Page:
Jim Clark won the 1965 Indianapolis 500, but found himself with a contentious second-place finish once again the following year. Eleven starters were eliminated in a first-lap accident during the 50th running of the race on May 30, 1966, which saw the fewest number of finishers (seven) in history.
That wasn't the only oddity in the race. Jim Clark spun on two separate occasions, neither of which involved contact. Although he pitted each time to allow the crew to inspect for damage, because he also refueled during those stops, he lost little track time. What his Lotus team failed to notice was rookie Graham Hill completing another lap.
Jackie Stewart inherited the lead when Lloyd Ruby pitted with engine trouble on Lap 147. Clark trailed his fellow Scotsman.
Controversy arose later because of a mix-up when Clark's teammate, Al Unser, crashed in Turn 4 on Lap 161. Officials announced it was Clark who crashed, so he wasn't scored that lap, according to the Indianapolis 500 Chronicle by Rick Popely. The confusion was compounded by frequent changes on the scoring pylon that sometimes indicated Clark was a lap ahead of Hill.
A different, less plausible, theory suggests that one of Unser's early laps was credited to Clark, and when scoring was reconciled later in the race, it and an additional lap were deleted from Clark's record.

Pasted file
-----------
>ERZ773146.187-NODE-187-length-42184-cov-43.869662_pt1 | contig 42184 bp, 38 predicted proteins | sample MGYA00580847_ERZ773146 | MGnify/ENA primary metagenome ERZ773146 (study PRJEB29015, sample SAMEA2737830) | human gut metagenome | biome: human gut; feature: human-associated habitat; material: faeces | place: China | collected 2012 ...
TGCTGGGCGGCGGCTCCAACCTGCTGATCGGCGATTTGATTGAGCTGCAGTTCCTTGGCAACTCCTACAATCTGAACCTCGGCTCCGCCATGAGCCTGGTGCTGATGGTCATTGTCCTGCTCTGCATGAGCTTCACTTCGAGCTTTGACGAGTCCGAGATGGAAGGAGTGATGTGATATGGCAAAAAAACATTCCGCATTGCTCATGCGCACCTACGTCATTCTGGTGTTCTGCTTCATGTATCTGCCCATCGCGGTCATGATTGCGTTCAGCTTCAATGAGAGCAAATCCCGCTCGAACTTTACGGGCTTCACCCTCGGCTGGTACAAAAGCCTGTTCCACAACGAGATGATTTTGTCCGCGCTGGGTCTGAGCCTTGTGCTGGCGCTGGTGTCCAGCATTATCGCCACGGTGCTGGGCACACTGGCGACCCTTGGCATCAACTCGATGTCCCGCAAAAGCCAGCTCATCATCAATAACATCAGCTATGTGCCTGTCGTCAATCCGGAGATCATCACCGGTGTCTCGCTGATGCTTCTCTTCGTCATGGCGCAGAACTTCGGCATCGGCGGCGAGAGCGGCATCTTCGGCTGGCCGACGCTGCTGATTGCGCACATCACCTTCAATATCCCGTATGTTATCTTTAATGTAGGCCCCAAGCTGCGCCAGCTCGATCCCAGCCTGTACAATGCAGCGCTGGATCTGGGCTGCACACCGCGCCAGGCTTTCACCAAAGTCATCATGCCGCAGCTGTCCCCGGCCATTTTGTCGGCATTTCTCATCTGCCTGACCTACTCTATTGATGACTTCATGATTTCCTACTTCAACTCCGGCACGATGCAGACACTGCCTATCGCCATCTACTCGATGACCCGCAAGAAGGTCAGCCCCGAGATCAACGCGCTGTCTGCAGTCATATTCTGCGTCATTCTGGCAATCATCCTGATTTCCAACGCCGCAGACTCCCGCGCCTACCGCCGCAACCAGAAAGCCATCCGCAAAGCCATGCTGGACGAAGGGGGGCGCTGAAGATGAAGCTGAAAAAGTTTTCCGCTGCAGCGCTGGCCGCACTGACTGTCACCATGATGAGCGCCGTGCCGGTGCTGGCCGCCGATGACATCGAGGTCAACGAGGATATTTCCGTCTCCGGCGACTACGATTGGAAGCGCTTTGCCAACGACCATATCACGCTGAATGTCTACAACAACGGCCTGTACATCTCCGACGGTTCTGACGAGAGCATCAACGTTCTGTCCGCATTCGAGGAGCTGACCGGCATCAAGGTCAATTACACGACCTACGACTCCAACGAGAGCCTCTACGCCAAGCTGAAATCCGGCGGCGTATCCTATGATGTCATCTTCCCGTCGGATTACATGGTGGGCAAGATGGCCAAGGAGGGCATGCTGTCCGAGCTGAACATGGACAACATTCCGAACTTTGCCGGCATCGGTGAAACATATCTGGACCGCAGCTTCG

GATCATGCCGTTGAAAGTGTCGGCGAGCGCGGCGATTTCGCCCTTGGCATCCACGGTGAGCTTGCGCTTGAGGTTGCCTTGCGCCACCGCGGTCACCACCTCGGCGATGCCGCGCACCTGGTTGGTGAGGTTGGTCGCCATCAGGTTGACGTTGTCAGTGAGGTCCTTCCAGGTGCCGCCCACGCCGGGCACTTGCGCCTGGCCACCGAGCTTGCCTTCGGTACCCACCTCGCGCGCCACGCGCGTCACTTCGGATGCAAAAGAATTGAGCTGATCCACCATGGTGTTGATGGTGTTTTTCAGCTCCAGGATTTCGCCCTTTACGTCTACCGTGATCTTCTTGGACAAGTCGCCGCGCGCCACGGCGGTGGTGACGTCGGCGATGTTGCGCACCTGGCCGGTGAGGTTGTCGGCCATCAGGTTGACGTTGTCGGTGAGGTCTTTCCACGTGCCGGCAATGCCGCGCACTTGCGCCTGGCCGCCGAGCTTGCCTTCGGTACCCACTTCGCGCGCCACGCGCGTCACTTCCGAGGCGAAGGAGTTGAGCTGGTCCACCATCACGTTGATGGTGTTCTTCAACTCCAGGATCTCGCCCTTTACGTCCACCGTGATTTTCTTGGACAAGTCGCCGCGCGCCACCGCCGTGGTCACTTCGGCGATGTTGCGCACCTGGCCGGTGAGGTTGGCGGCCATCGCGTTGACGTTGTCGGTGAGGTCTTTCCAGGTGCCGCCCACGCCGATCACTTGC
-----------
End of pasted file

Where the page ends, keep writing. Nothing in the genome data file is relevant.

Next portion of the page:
Late in the race, Stewart led by a lap in his Lola T90-Ford, owned by John Mecom. On Lap 192 he lost oil pressure due to a broken scavenge pump that returned oil to the crankcase, forfeiting the lead to his teammate and fellow rookie Hill, 41 seconds ahead of Clark.
Believing Hill to be a lap down, Andy Granatelli, part-owner of Clark's STP Lotus, argued the win. The Tuscaloosa News quoted Granatelli: "It's impossible for Hill to be the winner. We were a lap ahead of Stewart and Hill was even farther behind. There's been an error."
Even Hill reportedly expressed surprise at winning because he hadn't passed a car on the track all day. Nevertheless, the IMS Radio Network, scoring the race independently, also proclaimed Hill the winner.
Once again, the Lotus team declined to file a formal protest, leaving Hill to become the first rookie to win since 1927.